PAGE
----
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CIUDAD ACUÑA, Mexico — Mexican authorities have begun rounding up Haitian migrants here in a crackdown that involved law enforcement at every level of government.
Convoys of local police, Coahuila state investigative agents, Mexico's federal immigration agency and the National Guard patrolled the streets of Ciudad Acuña on Monday and early Tuesday, chasing down dozens of people and loading them into vans.
Haitian migrants had begun fleeing an encampment on the U.S. side of the Rio Grande on Monday, in Del Rio, Texas, amid food scarcity and fears they could be returned to Haiti after the Biden administration began processing the migrants for expulsion flights.
The migrants found a newly hostile environment on the Mexican side of the Rio Grande.
Downtown, around midday on Monday, Mexican law enforcement agents exited a convoy on foot multiple times to apprehend people who appeared Haitian. Agents chased down several men.
Once apprehended, the agents loaded them into a van emblazoned with the insignia for Mexico's National Migration Institute, or INAMI.
More than a half dozen Mexican agents were seen attempting to board one Haitian man into an immigration van as he pushed back and could be heard shouting in Spanish, "mi mochila! Mi mochila! Mis papeles están en la mochila," yelling that his identification papers were in a backpack that agents refused to hand over.
The agents pushed the man into the van.
INAMI chartered flights to transport Haitian migrants
Coahuila's Vanguardia newspaper reported Tuesday that INAMI had chartered flights to transport migrants, including numerous Haitians, from the border town of Piedras Negras, Coahuila, to Tapachula, Chiapas — where Mexico has one of its largest migrant detention centers.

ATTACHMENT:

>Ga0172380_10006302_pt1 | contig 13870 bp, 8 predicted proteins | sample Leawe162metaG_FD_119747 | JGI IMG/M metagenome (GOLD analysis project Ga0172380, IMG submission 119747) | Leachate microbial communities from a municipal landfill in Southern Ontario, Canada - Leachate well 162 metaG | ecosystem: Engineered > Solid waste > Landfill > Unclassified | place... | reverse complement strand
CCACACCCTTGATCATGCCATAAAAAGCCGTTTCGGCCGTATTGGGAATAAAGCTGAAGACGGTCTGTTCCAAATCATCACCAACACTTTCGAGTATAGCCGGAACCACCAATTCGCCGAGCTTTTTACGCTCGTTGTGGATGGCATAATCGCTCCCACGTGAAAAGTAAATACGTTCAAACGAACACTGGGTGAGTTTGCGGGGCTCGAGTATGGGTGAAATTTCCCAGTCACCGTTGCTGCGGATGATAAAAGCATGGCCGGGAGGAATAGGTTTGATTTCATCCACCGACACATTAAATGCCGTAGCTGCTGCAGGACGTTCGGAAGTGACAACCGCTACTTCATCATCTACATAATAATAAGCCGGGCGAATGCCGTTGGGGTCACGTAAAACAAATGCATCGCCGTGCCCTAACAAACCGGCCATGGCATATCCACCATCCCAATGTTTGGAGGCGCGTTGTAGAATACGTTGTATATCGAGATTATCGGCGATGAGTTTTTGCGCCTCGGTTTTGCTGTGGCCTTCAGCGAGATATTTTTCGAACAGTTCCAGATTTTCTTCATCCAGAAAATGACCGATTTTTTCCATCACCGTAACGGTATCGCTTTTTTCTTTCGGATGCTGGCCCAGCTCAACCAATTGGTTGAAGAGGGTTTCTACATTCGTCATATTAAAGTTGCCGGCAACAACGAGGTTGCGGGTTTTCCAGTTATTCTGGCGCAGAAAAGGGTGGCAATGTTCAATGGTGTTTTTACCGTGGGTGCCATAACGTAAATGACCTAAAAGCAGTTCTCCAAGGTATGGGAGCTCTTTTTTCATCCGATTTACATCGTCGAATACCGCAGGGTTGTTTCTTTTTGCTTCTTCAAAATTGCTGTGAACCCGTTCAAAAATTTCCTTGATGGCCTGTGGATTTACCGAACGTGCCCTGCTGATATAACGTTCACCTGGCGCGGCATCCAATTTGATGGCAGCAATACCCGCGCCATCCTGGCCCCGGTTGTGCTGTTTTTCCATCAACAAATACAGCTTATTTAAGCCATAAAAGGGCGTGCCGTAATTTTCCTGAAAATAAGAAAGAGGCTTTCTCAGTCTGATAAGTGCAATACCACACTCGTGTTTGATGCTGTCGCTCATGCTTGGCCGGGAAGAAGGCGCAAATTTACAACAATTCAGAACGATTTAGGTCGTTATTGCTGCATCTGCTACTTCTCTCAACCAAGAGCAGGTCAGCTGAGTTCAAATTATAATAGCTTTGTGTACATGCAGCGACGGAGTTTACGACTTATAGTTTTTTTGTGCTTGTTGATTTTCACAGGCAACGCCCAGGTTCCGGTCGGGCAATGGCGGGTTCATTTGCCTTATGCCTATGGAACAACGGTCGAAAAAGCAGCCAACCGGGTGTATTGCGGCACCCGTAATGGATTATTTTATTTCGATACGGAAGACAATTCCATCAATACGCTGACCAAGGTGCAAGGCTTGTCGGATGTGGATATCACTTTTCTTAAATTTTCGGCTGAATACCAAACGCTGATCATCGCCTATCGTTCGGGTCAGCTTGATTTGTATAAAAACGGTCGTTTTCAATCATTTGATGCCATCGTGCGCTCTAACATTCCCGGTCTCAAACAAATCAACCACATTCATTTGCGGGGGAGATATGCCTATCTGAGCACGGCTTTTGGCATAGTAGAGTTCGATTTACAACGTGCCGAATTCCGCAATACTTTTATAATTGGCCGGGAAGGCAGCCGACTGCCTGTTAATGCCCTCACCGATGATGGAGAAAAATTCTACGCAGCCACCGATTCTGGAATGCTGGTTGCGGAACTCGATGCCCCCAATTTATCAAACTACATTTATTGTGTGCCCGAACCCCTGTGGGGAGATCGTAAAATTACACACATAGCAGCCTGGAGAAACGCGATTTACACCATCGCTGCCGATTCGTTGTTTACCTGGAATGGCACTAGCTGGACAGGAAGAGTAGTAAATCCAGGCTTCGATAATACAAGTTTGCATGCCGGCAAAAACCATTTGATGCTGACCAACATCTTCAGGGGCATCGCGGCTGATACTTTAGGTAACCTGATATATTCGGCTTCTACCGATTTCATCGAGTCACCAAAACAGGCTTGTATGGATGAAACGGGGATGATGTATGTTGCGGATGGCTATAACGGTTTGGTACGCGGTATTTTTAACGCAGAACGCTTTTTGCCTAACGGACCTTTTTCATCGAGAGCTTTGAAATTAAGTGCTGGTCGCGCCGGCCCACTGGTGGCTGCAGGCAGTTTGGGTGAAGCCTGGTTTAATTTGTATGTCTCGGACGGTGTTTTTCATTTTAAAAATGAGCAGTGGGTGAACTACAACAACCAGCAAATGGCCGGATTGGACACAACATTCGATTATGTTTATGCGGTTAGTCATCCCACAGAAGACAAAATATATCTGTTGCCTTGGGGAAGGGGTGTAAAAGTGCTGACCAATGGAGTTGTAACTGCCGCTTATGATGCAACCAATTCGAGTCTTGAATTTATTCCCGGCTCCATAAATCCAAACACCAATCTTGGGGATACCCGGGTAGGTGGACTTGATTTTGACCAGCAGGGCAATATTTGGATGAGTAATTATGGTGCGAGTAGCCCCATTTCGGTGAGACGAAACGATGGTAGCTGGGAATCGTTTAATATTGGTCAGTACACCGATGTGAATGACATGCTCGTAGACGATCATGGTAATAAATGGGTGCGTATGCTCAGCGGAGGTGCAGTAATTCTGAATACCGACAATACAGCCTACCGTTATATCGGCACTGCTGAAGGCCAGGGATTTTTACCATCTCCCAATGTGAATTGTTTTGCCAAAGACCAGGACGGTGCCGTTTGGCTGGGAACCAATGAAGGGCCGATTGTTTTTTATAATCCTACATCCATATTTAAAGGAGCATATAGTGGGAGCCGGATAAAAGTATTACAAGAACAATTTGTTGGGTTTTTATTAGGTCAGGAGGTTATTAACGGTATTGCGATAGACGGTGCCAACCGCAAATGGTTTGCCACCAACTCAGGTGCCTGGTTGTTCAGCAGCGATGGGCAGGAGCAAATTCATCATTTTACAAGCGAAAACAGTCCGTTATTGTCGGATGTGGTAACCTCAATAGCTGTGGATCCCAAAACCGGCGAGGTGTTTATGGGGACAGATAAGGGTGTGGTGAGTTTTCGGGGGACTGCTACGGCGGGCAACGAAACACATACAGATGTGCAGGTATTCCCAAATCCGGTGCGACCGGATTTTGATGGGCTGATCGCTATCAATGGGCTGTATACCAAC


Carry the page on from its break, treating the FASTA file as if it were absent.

Mexico's foreign ministry didn't respond Tuesday to multiple requests for information regarding the apparent round-ups or reported flights to Tapachula.
Mexican Foreign Minister Marcelo Ebrard told reporters in a morning news conference that he had been in touch with U.S. Secretary of State Antony Blinken regarding the "significant, notable recent flow of Haitian nationals that are coming from Brazil and Chile, not Haiti."
He didn't address Mexico's response at the northern border, but said that Haitians were receiving false information about opportunities in the U.S.
"They aren’t asking for refugee status in Mexico, except a small percentage of them," Ebrard said. "They are basically asking for the freedom to travel to the United States."
After the Department of Homeland Security extended permission to apply for Temporary Protected Status to Haitian nationals living inside the U.S. as of July 29, "people in the Haitian network told their people in Brazil and Chile, ‘you need to go to the United States quickly,'" Ebrard said. "They are tricking them."
U.S. State Department spokesman Ned Price on Tuesday said Blinken and Ebrard discussed "the common goal of promoting safe, orderly, and humane migration" as well as "the need for a coordinated regional effort to stem the flow of irregular migration."
'We can't turn back': Haitian migrants face massive expulsion amid crackdown at US-Mexico border
Nearly 19,000 Haitian nationals applied for refugee status in Mexico during the first eight months of 2021, three times the roughly 6,000 Haitians who applied for refugee status in all of 2020, according to data from Mexico's refugee agency, known as COMAR.
COMAR's capacity to process applications has been outstripped by demand for refugee status by Haitians, Cubans, Central Americans and other migrants in recent years. The federal government last year suspended a rule that required COMAR to resolve applications within 45 days.
Many applicants have been waiting months.